When you walk into The Pink School on Mason parkland on West Ash Street, you can immediately feel the history in the 720-square-foot one-room schoolhouse. An old piano sits next to an American flag in the corner. Wall cases display old documents such as attendance records and homework assignments from the late 1800s. The desks are a hodgepodge of different designs, yet they all sit three feet off the ground with the old-fashioned bench seat that connects to the desktop. Protecting a 167-year-old landmark like this is important for the people of Mason. With its new fundraising campaign, the Mason Area Historical Society is doing just that.
On March 5, the historical society opened the doors of The Pink School to mark the start of its fundraising campaign to restore the schoolhouse’s exterior.
“We’ve reached the point where some major restoration is needed on the school’s exterior,” said Historical Society President Doug Klein.
Upkeep in the form of repainting the light pink exterior walls has been made in the past, but Klein says major change is now required to fix the woodwork. “Painting alone this time won’t be enough to bring ‘The Pink’ back to where it needs to be to last through the coming decades,” said Klein.
The Pink School was at the northeast corner of College and Columbia roads until April of 1976 when it was picked up, placed on a truck and moved to its current location where it now serves as a museum.
Elaine Ferris, a Mason City Council member, has lived in Mason since she was a little girl. She donated to the restoration project because she knows the importance of keeping in touch with history.
“Mason’s hometown is tying together the people that their mother or grandmother taught here, and their grandkids will look back and they can show them where they went to school and what school was like in the old days,” said Ferris.
Her father was a postal worker and her mother a librarian. The two were fascinated by the Historical Society, and Ferris appreciates that the community places importance on keeping parts of the past alive.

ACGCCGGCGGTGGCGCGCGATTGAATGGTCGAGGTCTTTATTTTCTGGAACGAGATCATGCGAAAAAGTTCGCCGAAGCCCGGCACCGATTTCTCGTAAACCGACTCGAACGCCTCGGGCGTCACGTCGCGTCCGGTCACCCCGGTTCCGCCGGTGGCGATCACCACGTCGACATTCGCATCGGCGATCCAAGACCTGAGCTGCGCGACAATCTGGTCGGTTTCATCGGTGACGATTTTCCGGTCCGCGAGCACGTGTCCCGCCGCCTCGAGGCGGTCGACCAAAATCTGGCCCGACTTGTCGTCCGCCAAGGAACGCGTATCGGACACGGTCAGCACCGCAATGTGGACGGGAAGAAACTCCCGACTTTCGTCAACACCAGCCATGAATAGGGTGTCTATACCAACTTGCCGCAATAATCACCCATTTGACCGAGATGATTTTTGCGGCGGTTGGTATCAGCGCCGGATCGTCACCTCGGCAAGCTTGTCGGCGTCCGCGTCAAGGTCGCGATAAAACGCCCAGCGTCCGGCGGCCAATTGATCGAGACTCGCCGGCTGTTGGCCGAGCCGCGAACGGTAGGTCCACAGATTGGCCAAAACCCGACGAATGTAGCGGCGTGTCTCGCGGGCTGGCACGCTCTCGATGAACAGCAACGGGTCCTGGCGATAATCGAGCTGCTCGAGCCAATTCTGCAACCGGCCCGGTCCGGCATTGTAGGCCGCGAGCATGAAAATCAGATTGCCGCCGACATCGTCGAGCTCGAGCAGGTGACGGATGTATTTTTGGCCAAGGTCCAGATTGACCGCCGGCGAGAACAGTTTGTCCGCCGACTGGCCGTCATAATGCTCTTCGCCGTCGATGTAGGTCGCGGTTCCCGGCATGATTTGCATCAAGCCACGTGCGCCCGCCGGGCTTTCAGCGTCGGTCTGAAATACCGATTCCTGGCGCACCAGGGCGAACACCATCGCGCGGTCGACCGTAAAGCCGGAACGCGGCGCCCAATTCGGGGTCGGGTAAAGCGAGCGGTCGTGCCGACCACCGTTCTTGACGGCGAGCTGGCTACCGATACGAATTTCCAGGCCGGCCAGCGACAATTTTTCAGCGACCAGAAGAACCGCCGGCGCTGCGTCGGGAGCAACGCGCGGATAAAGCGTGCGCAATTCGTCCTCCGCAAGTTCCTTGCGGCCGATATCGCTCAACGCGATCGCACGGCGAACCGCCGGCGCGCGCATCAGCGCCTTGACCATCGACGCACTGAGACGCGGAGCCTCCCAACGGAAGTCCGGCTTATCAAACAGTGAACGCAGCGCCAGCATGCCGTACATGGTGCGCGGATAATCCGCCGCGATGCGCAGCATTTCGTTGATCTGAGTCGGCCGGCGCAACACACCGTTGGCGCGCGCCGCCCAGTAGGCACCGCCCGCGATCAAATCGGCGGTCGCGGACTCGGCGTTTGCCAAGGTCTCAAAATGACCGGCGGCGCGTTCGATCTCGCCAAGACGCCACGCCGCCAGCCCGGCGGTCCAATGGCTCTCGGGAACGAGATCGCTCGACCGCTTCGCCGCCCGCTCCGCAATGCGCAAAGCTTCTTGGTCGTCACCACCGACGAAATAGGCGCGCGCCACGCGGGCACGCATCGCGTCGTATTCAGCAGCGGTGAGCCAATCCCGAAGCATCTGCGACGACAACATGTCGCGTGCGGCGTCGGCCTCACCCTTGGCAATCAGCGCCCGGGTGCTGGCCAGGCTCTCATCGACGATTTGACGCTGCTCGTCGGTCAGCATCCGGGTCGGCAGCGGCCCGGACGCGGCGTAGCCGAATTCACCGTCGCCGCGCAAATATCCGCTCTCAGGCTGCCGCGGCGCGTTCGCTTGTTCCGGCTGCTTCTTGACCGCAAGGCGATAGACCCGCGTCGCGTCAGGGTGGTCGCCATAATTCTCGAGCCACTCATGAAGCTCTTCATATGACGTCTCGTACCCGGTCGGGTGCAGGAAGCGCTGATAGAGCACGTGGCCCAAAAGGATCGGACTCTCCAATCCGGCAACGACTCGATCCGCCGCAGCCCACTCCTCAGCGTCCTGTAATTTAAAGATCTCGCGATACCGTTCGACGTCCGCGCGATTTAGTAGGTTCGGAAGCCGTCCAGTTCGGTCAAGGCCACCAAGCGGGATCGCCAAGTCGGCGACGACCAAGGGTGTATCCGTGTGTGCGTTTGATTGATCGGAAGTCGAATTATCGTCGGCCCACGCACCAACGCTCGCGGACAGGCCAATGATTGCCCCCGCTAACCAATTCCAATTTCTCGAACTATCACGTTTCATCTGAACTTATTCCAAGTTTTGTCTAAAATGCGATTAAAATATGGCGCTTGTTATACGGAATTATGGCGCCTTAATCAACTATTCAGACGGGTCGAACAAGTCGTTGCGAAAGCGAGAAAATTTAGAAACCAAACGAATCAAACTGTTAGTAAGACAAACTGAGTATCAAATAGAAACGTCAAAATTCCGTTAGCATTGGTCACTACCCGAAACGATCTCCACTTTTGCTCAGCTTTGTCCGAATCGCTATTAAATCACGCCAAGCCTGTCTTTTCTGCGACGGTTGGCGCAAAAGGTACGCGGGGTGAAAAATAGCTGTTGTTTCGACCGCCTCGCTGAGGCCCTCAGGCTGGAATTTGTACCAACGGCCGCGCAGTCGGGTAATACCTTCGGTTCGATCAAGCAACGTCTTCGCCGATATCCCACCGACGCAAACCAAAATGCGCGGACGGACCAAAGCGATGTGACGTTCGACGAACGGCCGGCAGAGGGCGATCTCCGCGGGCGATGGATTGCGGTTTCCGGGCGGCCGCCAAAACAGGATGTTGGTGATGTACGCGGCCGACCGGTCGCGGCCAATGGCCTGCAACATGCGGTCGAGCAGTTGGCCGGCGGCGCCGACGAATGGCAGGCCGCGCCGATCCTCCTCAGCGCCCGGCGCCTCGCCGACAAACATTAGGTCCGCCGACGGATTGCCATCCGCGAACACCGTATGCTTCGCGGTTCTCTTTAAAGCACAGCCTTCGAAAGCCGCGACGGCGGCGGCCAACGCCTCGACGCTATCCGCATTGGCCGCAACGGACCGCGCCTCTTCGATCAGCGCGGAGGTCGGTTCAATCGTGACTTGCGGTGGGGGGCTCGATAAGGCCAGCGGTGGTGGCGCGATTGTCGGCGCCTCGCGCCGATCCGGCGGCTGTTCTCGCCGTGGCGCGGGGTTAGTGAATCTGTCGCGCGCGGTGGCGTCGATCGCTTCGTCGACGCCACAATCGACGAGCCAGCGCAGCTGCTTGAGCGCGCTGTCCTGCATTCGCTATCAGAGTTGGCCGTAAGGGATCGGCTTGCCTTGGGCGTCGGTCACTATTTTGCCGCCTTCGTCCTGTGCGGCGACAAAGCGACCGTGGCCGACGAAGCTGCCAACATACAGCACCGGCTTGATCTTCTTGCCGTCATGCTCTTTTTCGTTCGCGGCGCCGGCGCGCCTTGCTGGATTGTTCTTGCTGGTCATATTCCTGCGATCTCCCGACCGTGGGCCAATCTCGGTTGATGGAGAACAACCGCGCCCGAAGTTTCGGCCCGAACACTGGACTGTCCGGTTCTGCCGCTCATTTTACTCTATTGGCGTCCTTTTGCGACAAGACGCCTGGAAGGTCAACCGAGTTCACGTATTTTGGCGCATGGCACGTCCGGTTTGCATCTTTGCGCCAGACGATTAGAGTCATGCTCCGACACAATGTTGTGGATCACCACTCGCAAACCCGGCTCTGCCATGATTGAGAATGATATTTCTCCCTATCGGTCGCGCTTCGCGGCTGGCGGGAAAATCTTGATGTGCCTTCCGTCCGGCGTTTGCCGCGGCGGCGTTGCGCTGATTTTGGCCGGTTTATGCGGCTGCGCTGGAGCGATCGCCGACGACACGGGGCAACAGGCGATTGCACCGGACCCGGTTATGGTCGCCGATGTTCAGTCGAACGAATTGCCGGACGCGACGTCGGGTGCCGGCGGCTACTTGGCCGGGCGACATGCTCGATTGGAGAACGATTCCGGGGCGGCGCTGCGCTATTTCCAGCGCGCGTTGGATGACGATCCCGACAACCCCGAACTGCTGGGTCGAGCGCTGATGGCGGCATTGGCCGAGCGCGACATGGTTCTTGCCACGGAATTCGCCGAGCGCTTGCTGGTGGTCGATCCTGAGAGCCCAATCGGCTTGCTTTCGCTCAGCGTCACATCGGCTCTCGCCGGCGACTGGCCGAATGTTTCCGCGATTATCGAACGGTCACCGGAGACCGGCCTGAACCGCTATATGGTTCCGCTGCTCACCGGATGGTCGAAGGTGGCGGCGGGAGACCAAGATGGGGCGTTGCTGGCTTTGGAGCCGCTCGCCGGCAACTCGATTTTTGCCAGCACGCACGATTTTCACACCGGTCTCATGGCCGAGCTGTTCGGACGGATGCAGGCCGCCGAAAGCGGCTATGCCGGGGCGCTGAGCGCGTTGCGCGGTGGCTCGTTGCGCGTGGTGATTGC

“We cherish our past, and we like to share it because it’s a connection for nearly everyone, so it’s all pulling us together,” said Ferris.
Supporters and donors flocked to the schoolhouse for the pink-themed open house and a few presented Klein with checks. Mason Sycamore Creek Garden Club, which cares for many public gardens around the city including those outside The Pink School, gave $700 for the restoration. Garden Club President Diann Jackman presented the donation in memory of the Garden Club’s past president, Barb Ketchum.
Chris Buck, a managing partner at Modern Woodmen Fraternal Financial, announced a pledge by Modern Woodmen of up to $2,500 in matching funds.
“The big part of our organization is giving back to the community… any way we can give back to the community, we’re more than welcome to do that,” said Buck.
In just one month, the historical society has raised more than $8,500 toward its $12,000 goal. The restoration will be done by Community Building Services and is expected to take place this summer. Donations are still being accepted and can be submitted to the Mason Area Historical Society at www.masonmuseum.org.
The restoration project of The Pink School is not about appearance. It’s not about having a nicer building to look at. It’s about the people and the remembrance of what once was.
Ferris said, “The importance of (the Pink School) is a living, breathing connection with the past. With our past. And that’s the cool part. There are so few places that you can look at stuff and learn stuff. You can look at the flickering screens on the computer, but when you’re right here sitting at these hard desks that’s when you know. We care for people.”